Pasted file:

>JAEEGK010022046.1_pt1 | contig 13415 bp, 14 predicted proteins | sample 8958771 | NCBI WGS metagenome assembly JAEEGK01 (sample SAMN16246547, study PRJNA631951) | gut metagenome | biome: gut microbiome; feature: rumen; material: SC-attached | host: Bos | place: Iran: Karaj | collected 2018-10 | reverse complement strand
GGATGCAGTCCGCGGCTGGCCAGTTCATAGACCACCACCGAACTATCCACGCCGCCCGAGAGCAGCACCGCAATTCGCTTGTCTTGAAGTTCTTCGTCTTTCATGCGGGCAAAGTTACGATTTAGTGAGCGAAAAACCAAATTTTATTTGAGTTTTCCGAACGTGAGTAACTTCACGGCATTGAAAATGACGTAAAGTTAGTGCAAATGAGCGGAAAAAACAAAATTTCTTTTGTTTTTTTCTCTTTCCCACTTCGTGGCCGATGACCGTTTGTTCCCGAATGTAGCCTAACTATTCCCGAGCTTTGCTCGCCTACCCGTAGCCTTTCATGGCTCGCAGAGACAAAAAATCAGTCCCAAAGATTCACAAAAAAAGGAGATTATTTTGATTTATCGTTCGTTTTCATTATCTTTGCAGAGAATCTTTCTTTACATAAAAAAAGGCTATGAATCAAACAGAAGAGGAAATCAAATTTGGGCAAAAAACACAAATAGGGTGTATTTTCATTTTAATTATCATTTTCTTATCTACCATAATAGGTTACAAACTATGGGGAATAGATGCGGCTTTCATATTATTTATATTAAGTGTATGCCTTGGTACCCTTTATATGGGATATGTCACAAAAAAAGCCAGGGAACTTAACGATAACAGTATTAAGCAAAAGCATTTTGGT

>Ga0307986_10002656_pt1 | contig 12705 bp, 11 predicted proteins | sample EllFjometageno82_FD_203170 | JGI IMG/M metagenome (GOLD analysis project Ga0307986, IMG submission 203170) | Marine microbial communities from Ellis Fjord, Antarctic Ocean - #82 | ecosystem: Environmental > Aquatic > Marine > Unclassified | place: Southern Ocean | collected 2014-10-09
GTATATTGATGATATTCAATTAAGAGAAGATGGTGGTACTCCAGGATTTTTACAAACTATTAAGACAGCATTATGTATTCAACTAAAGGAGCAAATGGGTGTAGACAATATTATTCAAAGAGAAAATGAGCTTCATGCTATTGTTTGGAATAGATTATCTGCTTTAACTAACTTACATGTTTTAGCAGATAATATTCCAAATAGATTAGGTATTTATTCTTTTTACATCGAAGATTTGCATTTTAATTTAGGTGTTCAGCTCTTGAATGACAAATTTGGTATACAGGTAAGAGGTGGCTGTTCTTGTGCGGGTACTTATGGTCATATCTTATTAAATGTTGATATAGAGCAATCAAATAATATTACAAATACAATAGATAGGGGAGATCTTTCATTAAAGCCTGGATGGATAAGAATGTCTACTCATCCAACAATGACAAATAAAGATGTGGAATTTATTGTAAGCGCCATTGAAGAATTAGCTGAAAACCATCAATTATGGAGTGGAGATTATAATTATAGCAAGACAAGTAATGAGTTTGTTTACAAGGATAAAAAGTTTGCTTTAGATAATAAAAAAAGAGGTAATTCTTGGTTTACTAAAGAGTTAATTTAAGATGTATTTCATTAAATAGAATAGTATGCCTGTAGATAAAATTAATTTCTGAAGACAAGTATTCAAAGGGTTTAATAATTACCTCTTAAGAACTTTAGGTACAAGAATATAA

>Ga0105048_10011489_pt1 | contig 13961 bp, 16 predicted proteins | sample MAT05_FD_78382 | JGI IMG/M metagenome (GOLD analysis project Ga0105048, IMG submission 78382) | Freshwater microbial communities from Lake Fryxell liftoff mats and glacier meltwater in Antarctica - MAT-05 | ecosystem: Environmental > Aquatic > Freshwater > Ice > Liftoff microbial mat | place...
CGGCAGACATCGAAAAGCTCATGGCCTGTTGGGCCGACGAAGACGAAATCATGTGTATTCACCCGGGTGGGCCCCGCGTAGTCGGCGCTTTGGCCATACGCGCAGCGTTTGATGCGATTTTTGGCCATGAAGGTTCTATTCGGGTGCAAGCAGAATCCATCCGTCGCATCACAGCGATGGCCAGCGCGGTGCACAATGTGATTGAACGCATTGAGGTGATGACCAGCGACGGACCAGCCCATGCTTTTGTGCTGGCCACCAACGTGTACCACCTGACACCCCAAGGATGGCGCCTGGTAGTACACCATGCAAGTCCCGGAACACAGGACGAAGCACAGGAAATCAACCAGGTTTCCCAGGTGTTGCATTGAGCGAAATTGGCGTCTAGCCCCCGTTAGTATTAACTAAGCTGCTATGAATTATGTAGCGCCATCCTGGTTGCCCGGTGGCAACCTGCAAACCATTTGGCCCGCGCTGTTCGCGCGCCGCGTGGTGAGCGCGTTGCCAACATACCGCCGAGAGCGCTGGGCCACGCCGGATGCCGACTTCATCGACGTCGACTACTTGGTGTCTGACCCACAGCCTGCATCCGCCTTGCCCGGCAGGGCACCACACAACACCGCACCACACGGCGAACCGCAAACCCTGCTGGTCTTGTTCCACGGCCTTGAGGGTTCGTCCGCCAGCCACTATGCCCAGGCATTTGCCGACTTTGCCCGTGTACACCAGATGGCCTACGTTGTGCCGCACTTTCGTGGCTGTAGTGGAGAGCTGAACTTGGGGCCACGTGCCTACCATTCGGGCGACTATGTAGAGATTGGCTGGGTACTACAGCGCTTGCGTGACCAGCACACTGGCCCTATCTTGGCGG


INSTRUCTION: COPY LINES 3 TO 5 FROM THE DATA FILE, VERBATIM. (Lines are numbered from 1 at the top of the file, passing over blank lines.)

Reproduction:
>Ga0307986_10002656_pt1 | contig 12705 bp, 11 predicted proteins | sample EllFjometageno82_FD_203170 | JGI IMG/M metagenome (GOLD analysis project Ga0307986, IMG submission 203170) | Marine microbial communities from Ellis Fjord, Antarctic Ocean - #82 | ecosystem: Environmental > Aquatic > Marine > Unclassified | place: Southern Ocean | collected 2014-10-09
GTATATTGATGATATTCAATTAAGAGAAGATGGTGGTACTCCAGGATTTTTACAAACTATTAAGACAGCATTATGTATTCAACTAAAGGAGCAAATGGGTGTAGACAATATTATTCAAAGAGAAAATGAGCTTCATGCTATTGTTTGGAATAGATTATCTGCTTTAACTAACTTACATGTTTTAGCAGATAATATTCCAAATAGATTAGGTATTTATTCTTTTTACATCGAAGATTTGCATTTTAATTTAGGTGTTCAGCTCTTGAATGACAAATTTGGTATACAGGTAAGAGGTGGCTGTTCTTGTGCGGGTACTTATGGTCATATCTTATTAAATGTTGATATAGAGCAATCAAATAATATTACAAATACAATAGATAGGGGAGATCTTTCATTAAAGCCTGGATGGATAAGAATGTCTACTCATCCAACAATGACAAATAAAGATGTGGAATTTATTGTAAGCGCCATTGAAGAATTAGCTGAAAACCATCAATTATGGAGTGGAGATTATAATTATAGCAAGACAAGTAATGAGTTTGTTTACAAGGATAAAAAGTTTGCTTTAGATAATAAAAAAAGAGGTAATTCTTGGTTTACTAAAGAGTTAATTTAAGATGTATTTCATTAAATAGAATAGTATGCCTGTAGATAAAATTAATTTCTGAAGACAAGTATTCAAAGGGTTTAATAATTACCTCTTAAGAACTTTAGGTACAAGAATATAA

>Ga0105048_10011489_pt1 | contig 13961 bp, 16 predicted proteins | sample MAT05_FD_78382 | JGI IMG/M metagenome (GOLD analysis project Ga0105048, IMG submission 78382) | Freshwater microbial communities from Lake Fryxell liftoff mats and glacier meltwater in Antarctica - MAT-05 | ecosystem: Environmental > Aquatic > Freshwater > Ice > Liftoff microbial mat | place...